"I fear that so many feel that a long-term supply is so far beyond their reach that they make no effort at all. Begin in a small way…gradually build toward a reasonable objective.” -President Gordon B. Hinckley,

Thursday, April 30, 2015

Cooking- When the Power Goes Out

Any type of crisis creates a significant amount of stress. If you have spent time developing a variety of alternative energy cooking skills, you will have one less thing to worry about. So the power is out ... sounds like a great excuse to Dutch oven or barbeque. 

Develop a series of cooking options that will ensure you will be able to cook in several emergency situations. Consider evacuation, indoor, outdoor, sheltered, flameless, cold weather, and hot weather as you plan. Carefully plan how you will safely store the fuels that you need. Fuel conservation is a high priority. Storing enough fuel safely to last for a year is absolutely possible, if you practice conservation.  
Be wise (translated that means, "don't do stupid things!"). Please be safe! What an incredible tragedy it would be to survive an initial disaster only to harm your loved ones through a tragic mistake in judgment. Store fuel legally and very carefully. Never burn anything indoors that is intended for outdoor use. Be very careful with any open flame. Err on the side of caution.

Here are a few ways to cook for meals when the power goes out: 
   1. Dutch Oven- One of my favorite ways to cook.Here are a few tips-
*Protect your dutch oven from wind and rain, or add extra coals to compensate.
*Remember, it’s not an exact science, be ready to add or take away coals as needed (usually add).
*Cooking meat? Move coals to the bottom.
*Baking bread or desserts? Move coals to the top
*Meals that require more than 30-45 minutes to cook may need new coals added during cooking. If so, light new coals soon enough to allow them to get going before you need the.
*Keep the lid closed! Avoid peaking more than needed.

2. Camp Stove-  Most people who enjoy camping have some sort of propane or butane camping stove that they use. Don’t be afraid to pull out the stove at home even if you aren't camping. Experiment with cooking some regular family meals on it as opposed to just usual camping food. Pay attention to fuel usage and make a plan for how much to store. You can learn a lot by simply practicing.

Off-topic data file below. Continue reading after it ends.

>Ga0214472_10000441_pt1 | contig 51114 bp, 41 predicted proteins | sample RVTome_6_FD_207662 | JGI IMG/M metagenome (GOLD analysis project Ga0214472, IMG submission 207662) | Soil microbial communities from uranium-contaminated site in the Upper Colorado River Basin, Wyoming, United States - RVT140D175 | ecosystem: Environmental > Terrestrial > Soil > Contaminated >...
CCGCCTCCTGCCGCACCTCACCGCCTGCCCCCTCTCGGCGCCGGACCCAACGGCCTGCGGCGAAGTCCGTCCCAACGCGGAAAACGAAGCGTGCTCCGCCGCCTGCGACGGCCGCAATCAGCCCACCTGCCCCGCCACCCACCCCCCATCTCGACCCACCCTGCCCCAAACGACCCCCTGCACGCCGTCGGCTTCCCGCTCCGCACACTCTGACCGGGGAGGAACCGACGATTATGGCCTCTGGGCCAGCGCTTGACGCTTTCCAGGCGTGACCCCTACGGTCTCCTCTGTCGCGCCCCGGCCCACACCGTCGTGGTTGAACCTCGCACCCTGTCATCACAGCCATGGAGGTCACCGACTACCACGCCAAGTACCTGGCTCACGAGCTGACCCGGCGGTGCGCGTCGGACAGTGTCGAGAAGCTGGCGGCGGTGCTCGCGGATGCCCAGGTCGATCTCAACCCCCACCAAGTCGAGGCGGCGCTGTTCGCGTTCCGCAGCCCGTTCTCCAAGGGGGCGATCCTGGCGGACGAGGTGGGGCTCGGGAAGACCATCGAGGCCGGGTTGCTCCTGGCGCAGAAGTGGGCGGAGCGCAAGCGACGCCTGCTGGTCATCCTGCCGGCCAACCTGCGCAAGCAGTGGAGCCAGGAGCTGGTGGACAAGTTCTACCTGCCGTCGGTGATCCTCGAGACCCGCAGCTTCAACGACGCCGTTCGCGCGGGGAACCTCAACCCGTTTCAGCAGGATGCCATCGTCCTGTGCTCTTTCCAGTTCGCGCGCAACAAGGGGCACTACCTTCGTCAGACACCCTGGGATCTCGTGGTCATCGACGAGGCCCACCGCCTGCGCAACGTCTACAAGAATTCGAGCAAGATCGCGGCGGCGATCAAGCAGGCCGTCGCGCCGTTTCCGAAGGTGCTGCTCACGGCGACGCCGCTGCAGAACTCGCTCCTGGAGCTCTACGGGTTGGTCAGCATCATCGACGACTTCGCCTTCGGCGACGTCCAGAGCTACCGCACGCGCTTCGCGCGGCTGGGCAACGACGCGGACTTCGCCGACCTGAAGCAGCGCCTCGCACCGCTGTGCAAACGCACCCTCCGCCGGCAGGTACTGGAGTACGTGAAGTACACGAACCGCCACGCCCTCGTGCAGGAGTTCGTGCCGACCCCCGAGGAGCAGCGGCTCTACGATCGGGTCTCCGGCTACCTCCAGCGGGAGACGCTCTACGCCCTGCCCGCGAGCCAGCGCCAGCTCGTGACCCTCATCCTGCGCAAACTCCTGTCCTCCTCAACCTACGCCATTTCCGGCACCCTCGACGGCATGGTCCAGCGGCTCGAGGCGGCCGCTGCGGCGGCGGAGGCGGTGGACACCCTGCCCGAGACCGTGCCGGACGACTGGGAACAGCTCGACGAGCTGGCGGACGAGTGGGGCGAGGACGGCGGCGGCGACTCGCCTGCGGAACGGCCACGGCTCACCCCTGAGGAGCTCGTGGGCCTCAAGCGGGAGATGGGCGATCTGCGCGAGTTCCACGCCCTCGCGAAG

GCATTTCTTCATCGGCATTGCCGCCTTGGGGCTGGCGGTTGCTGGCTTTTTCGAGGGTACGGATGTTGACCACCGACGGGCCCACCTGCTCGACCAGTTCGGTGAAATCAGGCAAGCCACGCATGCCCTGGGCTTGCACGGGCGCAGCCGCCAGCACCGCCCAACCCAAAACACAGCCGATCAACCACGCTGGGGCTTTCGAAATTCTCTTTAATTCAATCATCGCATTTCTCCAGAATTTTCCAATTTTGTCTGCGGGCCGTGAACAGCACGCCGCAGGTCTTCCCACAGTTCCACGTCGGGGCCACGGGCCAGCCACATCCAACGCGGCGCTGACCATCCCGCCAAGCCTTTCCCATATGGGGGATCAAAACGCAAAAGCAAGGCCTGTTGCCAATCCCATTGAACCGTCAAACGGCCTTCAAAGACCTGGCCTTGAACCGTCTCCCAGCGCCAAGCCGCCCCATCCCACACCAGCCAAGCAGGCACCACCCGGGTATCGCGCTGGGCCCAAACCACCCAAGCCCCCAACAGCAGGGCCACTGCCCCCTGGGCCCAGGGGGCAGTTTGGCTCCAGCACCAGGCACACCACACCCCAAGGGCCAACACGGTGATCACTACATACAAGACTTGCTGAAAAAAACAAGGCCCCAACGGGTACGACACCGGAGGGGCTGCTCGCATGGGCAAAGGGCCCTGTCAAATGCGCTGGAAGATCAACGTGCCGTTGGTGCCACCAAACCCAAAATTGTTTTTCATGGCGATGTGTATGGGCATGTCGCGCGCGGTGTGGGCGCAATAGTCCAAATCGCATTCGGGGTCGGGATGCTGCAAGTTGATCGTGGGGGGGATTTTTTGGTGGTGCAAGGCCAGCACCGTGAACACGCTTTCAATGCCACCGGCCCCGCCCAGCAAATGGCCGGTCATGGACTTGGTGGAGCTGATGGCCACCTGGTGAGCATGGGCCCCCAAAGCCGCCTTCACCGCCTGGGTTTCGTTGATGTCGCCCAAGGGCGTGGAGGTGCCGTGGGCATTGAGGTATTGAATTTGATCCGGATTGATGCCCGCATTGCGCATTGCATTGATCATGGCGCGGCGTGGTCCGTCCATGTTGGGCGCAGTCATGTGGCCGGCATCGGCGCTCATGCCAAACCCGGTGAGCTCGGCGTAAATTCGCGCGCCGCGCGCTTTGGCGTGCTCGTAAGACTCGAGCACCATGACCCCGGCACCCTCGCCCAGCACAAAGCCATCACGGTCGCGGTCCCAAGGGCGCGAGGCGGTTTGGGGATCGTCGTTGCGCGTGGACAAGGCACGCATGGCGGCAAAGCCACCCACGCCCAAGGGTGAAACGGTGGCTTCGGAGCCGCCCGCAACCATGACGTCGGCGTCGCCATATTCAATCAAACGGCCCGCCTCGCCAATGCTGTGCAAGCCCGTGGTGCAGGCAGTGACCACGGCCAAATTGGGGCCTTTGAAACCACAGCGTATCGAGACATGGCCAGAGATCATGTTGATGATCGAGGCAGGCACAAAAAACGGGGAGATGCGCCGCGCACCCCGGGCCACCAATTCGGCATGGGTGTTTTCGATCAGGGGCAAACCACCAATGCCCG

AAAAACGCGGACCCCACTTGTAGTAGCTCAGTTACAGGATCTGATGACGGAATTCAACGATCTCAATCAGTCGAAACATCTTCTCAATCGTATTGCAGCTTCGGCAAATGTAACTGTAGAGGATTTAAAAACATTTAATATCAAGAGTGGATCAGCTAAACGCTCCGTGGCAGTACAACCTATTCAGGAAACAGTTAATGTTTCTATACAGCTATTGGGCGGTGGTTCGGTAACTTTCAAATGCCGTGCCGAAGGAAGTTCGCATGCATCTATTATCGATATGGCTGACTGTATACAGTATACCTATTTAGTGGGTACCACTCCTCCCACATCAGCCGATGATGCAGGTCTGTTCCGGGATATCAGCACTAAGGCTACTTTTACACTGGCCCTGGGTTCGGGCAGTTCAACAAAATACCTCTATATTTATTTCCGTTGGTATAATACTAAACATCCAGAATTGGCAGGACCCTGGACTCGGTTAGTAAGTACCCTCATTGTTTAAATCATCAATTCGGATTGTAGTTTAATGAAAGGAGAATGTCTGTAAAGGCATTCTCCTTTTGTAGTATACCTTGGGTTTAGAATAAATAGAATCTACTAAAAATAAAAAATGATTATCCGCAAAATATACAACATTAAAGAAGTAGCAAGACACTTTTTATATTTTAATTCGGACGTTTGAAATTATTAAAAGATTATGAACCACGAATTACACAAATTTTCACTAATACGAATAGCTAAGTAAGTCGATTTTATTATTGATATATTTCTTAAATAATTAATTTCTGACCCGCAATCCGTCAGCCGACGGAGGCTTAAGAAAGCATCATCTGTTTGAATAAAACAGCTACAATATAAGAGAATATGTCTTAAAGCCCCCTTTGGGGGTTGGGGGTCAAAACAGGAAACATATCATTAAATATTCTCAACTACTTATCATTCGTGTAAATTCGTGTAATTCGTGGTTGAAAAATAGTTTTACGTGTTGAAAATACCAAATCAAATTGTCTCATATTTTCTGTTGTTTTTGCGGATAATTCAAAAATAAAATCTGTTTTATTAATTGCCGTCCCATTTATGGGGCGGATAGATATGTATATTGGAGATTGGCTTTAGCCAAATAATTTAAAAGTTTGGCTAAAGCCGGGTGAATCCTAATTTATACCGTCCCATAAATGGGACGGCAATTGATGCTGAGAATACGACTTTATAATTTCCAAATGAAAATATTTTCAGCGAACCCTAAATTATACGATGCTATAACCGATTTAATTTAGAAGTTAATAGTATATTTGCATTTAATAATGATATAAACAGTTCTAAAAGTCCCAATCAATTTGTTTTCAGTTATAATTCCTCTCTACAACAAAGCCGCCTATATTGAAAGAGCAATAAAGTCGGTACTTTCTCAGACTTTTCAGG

3. Rocket Stove-  These types of stoves use minimal fuel and can burn twigs, leaves, pinecones, etc.  HERE is one of the rocket stoves I have. You can also make your own in a pinch from a #10 can.  Instructions for a DIY rocket stove can be found HERE

4. Wonder Oven- Basically, you bring food up to temperature, pop it in a wonder oven, and it continues to cook without any fuel. You still have to have a way to bring food up to temp before putting it in, but these are easy to make at home. Think the off-grid slow cooker. Food cooks all day while you go play!  I love this one and love that they donate one to a family in need in Africa every time you buy one. DIY instructions HERE.

5. Sun Oven- If you can cook with the sun, it is going to be best bet for conserving your fuel. Solar power is renewable and unlimited, as long as it’s a sunny day! Cook any of your regular foods outdoors using the power of the sun. I really like this one, but if you don’t have one there are a couple of plans online to be able to make your own. This one is a little more like a real sun oven, and this one is a simple pizza box oven that will not get too hot but can be used sort of like a slow cooker.

6. Open Fire-  This is the way many a pioneer cooked on their trips west or on the frontier. And if all you have is a cast iron skillet, it will get the job done. 

When it comes to cooking without power, you have to have a fuel source. That fuel source may be in the form of the sun, propane, butane, Insta-fire, charcoal or a variety of other fuels.
I recommend working on building, and using food storage in cases where you have power, then gradually start learning about, and implementing powerless cooking tools.
There are a variety of make-you-own cooking tools out there. They are good for short term emergencies, or to practice and get your feet wet if you have a smaller budget. As you're able to allocate more of your budget to powerless cooking tools, I recommend getting more durable tools.